- Displaced – The bone has broken in two or more parts and the two ends have moved so they are no longer aligned.
- Non-Displaced – The bone has broken all of the way through, may or may not have moved, but is still in alignment.
- Open – The bone has broken and has cut through the skin creating an open wound. The bone may have receded back underneath the skin and may not be visible. This wound is important to treat immediately because it creates a greater risk of infection in the bone itself.
- Closed – The bone has broken but has not broken through the skin.
- Comminuted – The broken bone is in several pieces.
- Transverse – The fracture had broken perpendicular to the long part of the bone.
- Oblique – The fracture is at an angle through the long part of the bone.
- Pathologic – The broken bone has been weakened due to a disease.
- Stress Fracture – The bone has a fine, hairline crack.
- Greenstick – The bone has bent but not broken completely through.
- Growth Plate – A fracture that has occured at the joint and can lead to shorter bone length.
- Buckle – Two bones compressed together have resulted in a fracture in one or both of them.
Children’s bones are softer than adults, and in a way stronger due to a thicker, more dense fibrous membrane called periosteum. This membrane is much more active in children than adults, and holds blood vessels that provide oxygen and nutrition to the bones which allows for faster healing times. But because it is much thicker, the strength of it makes diagnosing a break or fracture harder to do. You should look for these classic signs of broken bones if your little ones take a hard spill.
- Swelling and bruising
- An obvious deformity
- The inability to bear weight on the affected area
- The inability to move the injured area
- Pain that worsens when moved or with touch applied with pressure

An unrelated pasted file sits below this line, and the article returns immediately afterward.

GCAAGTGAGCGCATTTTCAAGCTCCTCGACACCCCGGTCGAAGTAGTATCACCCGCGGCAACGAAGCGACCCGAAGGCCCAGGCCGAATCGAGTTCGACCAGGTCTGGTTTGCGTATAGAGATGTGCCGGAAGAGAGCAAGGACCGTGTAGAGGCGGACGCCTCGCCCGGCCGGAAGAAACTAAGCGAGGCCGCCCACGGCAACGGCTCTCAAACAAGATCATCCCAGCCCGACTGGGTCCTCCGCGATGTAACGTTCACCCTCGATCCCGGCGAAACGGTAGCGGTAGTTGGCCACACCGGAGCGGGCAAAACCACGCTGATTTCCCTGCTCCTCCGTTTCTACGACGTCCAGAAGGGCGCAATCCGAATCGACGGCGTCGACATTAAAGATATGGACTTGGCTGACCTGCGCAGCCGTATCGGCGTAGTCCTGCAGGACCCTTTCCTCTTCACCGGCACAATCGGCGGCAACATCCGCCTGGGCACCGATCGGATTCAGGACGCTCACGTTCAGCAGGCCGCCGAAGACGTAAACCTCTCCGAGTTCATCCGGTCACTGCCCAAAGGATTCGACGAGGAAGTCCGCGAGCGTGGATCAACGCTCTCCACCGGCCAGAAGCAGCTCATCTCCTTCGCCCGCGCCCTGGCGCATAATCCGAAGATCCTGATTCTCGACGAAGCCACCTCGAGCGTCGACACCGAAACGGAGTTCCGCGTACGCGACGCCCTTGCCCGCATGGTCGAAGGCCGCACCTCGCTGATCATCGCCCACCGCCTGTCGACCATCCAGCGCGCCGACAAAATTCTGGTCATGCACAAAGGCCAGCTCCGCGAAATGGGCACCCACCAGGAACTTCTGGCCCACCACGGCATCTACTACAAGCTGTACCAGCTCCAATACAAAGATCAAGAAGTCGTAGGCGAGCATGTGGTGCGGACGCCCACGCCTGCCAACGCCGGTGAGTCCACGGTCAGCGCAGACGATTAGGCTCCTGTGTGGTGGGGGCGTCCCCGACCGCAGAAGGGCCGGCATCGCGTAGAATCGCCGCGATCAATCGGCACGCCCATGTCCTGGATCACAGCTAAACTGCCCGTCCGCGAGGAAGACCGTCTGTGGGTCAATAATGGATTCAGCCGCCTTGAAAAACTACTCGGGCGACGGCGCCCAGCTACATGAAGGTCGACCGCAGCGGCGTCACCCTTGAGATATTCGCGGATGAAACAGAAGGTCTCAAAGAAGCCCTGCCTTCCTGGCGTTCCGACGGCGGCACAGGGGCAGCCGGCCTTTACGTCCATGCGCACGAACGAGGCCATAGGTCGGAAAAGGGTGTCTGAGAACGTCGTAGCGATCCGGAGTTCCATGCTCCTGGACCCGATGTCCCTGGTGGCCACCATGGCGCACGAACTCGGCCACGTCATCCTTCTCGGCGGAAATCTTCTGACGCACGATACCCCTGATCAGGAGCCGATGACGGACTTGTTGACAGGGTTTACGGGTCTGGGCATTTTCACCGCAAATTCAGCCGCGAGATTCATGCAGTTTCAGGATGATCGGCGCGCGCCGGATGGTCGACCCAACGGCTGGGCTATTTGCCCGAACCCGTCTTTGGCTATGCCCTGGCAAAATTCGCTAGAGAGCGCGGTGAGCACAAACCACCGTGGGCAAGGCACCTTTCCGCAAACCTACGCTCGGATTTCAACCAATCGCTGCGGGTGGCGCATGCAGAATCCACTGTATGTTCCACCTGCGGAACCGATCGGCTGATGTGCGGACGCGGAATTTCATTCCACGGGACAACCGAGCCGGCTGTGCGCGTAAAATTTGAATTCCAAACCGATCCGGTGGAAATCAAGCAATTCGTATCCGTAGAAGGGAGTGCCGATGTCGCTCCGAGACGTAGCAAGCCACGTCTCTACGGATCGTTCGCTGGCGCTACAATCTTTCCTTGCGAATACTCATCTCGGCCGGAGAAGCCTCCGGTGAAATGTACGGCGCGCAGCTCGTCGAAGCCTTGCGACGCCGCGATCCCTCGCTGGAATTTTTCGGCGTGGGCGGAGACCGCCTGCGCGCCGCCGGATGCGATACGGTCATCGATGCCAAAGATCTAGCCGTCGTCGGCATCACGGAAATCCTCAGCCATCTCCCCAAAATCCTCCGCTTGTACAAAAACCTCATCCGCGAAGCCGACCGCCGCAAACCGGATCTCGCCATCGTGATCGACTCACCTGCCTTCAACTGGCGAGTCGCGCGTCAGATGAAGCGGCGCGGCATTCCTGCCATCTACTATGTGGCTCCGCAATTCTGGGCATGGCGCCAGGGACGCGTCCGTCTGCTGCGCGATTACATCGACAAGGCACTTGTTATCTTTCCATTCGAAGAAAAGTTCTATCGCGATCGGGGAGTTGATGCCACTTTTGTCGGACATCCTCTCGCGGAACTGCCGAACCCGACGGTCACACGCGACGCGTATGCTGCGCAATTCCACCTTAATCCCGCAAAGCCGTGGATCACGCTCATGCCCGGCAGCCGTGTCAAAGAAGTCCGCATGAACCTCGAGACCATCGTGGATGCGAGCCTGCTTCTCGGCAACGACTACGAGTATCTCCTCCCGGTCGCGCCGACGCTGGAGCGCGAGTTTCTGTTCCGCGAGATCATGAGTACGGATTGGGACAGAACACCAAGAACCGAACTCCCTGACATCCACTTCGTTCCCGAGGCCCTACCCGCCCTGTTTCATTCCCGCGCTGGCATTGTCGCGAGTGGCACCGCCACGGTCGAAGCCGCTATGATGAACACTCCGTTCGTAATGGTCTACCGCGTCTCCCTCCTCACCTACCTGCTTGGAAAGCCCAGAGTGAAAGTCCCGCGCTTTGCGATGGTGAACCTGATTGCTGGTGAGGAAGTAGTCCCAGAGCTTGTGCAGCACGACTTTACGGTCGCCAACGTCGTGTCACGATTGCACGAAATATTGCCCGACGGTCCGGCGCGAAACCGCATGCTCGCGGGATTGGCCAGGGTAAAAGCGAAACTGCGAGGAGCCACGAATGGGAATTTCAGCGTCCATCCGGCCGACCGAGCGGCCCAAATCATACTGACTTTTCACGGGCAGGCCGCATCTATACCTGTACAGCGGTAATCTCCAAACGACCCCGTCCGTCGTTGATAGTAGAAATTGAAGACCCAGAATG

- Warm and/or redness around the injury
- A bone protruding from an open wound
- If you notice any of these signs, give Just 4 Kids a call. If you are unsure, still please reach out to us. It’s always better to be safe than sorry!
Don’t panic! One of the best things you can do for your child is to stay calm and collected. Follow these steps when transporting them to urgent care or the emergency room.
- If you can, remove any clothing from the injured area.
- Try to stop any bleeding if there is any.
- Apply an ice pack wrapped in cloth to the affected area.
- Try to keep the injury immobilized. Keeping the injury in the position you found it in may help prevent any further damage from occurring.
- If you have a simple splint, use it to protect the broken bone until your child can be seen by a doctor. Cardboard makes a great temporary splint, you can wrap it with a bandage or tape.
- See a doctor right away.
- Refrain from feeding your child or giving them much to drink in the event that they might need surgery.
- If you suspect a serious injury to your child’s head, neck, or spine, call 911 or take them to the ER instead of an urgent care facility. If your child has a broken bone that is protruding through the skin, or if it looks like it could be a severe injury, you should take them to the emergency room.
Just 4 Kids is always happy to help even the littlest of patients, but some situations are better served in a hospital setting. If you are questioning whether or not you should bring your child to us or to the ER, give us a call. We will help you figure out which would be best suited to treat their injury.
Taking care of a broken bone is incredibly important, as children’s bones are constantly growing. If a fracture is not healing properly, it can create many problems in the future that create a hassle of their own. Depending on the age of your child, the bone affected, and the type of fracture that occurred, the treatment type and duration will be determined by the doctor. Most broken bones are treated with a cast or splint.
Healing bones take time, and can be a frustrating thing for children and their parents alike. Use these tips to help your child.
- Feed your child a well balanced diet. Foods that have plenty of vitamin D and calcium will help give their body what it needs to heal.
- Take care of the cast or splint. It will most likely be sweaty and/or itchy. Encourage them not to stick objects down in the cast to scratch as items frequently get stuck inside!
- Make sure to follow all of your doctors recommended instructions and attend follow up appointments. A broken bone can heal quickly with the right treatment and proper care.
We hope you never have to experience having a child break a bone, but if you do, know that we are here for you! If you have any questions, give Just 4 Kids a call. There are no stupid questions when it comes to the health and safety of your children.